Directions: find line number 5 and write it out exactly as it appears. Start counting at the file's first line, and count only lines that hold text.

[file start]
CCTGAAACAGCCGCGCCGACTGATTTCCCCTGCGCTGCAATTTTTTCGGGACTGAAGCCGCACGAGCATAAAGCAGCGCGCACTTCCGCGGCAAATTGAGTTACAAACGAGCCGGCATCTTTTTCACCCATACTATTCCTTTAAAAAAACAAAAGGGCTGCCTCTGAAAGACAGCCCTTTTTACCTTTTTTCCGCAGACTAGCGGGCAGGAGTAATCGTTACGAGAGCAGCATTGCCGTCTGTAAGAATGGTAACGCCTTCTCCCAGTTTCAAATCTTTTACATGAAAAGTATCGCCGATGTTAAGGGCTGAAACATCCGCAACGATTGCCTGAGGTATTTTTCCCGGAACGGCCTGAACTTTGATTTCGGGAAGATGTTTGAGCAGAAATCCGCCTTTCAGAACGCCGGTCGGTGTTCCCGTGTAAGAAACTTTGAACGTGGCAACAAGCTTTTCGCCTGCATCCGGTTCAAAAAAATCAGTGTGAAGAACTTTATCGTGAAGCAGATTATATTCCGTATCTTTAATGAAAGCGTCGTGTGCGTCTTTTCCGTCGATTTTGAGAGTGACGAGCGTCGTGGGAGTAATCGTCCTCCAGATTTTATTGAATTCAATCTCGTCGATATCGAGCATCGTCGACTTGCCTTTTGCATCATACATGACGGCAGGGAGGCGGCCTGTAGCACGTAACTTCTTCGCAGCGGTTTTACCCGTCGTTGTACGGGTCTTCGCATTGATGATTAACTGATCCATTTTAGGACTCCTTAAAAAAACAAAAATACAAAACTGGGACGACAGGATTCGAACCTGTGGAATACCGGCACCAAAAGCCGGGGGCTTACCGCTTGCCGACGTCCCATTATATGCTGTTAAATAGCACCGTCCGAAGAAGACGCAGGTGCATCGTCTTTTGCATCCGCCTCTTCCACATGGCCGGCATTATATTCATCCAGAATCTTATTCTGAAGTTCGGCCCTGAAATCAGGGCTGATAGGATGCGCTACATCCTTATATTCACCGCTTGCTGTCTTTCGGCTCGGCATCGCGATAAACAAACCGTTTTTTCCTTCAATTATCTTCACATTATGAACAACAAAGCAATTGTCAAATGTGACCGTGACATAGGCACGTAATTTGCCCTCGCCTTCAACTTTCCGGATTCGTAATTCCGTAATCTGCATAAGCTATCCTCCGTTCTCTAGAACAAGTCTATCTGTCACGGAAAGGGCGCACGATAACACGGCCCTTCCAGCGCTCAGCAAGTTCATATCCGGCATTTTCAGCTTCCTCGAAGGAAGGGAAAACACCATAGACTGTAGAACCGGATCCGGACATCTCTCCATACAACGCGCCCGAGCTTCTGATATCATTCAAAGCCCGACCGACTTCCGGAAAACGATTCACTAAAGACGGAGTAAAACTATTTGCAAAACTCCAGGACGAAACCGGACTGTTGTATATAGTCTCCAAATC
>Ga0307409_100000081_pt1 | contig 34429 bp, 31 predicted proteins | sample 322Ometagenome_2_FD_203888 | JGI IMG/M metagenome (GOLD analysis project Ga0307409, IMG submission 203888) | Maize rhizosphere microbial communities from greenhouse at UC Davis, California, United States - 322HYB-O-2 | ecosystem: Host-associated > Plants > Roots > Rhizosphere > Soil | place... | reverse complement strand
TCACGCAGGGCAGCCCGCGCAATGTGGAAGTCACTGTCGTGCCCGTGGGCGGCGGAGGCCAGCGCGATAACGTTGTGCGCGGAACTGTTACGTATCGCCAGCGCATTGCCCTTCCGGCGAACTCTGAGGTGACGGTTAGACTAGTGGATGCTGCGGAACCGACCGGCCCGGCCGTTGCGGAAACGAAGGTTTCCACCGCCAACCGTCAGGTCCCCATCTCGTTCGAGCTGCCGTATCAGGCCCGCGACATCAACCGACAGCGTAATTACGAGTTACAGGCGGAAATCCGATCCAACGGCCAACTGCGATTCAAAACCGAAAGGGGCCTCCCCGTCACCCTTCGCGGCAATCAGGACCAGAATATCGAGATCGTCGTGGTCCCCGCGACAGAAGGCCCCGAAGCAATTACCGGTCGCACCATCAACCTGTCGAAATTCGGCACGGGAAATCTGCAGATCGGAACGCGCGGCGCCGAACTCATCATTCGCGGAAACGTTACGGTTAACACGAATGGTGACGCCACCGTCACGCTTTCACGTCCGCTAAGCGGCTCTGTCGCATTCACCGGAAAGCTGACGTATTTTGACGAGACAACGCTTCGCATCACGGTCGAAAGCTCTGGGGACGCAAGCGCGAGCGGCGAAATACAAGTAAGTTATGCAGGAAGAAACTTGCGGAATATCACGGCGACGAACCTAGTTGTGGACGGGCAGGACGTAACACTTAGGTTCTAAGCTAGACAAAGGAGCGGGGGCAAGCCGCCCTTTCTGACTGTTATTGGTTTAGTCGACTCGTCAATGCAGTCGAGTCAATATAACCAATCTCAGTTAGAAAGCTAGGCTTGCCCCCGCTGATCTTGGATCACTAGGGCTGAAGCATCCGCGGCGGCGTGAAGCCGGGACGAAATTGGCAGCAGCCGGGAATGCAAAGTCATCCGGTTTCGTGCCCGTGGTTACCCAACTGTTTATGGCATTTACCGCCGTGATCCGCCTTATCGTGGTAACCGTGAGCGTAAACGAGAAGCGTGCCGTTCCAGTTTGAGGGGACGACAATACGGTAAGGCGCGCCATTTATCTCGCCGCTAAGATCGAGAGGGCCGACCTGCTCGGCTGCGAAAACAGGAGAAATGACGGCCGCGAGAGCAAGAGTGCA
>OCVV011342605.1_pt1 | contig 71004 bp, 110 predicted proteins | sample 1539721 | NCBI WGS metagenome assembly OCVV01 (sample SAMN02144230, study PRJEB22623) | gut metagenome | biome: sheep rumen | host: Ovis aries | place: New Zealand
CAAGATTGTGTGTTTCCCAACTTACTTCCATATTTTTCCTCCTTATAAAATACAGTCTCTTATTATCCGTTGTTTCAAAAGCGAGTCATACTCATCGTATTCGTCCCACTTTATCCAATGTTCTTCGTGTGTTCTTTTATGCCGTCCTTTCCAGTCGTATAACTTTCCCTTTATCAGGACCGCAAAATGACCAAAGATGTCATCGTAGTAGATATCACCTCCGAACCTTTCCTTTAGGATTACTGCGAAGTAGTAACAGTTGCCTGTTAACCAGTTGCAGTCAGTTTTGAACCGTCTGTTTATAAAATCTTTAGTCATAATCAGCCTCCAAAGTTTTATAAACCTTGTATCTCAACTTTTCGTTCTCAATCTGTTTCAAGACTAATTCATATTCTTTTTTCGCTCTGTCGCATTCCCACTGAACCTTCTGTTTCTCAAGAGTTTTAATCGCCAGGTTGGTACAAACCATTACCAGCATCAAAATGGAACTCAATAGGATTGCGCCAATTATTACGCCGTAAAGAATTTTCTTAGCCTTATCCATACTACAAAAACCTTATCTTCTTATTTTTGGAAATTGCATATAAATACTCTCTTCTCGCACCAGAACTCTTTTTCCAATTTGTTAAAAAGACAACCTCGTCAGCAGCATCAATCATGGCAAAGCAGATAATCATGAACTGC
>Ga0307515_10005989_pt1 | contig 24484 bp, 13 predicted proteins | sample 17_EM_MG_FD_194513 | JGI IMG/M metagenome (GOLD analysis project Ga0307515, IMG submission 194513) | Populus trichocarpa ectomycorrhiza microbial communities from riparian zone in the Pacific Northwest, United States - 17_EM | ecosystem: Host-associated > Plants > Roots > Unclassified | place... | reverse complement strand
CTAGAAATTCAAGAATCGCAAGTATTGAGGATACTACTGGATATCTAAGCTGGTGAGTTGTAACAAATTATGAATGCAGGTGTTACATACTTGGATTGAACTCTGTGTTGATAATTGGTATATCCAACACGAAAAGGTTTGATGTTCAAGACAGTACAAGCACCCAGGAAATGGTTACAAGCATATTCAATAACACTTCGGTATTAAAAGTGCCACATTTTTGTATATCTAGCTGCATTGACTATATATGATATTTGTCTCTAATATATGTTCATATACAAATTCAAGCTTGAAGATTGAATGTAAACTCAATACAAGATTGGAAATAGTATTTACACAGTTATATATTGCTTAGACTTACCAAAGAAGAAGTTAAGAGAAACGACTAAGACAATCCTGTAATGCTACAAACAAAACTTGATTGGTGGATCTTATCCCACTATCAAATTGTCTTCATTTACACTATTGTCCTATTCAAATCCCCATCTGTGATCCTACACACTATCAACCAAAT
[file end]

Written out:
CAAGATTGTGTGTTTCCCAACTTACTTCCATATTTTTCCTCCTTATAAAATACAGTCTCTTATTATCCGTTGTTTCAAAAGCGAGTCATACTCATCGTATTCGTCCCACTTTATCCAATGTTCTTCGTGTGTTCTTTTATGCCGTCCTTTCCAGTCGTATAACTTTCCCTTTATCAGGACCGCAAAATGACCAAAGATGTCATCGTAGTAGATATCACCTCCGAACCTTTCCTTTAGGATTACTGCGAAGTAGTAACAGTTGCCTGTTAACCAGTTGCAGTCAGTTTTGAACCGTCTGTTTATAAAATCTTTAGTCATAATCAGCCTCCAAAGTTTTATAAACCTTGTATCTCAACTTTTCGTTCTCAATCTGTTTCAAGACTAATTCATATTCTTTTTTCGCTCTGTCGCATTCCCACTGAACCTTCTGTTTCTCAAGAGTTTTAATCGCCAGGTTGGTACAAACCATTACCAGCATCAAAATGGAACTCAATAGGATTGCGCCAATTATTACGCCGTAAAGAATTTTCTTAGCCTTATCCATACTACAAAAACCTTATCTTCTTATTTTTGGAAATTGCATATAAATACTCTCTTCTCGCACCAGAACTCTTTTTCCAATTTGTTAAAAAGACAACCTCGTCAGCAGCATCAATCATGGCAAAGCAGATAATCATGAACTGC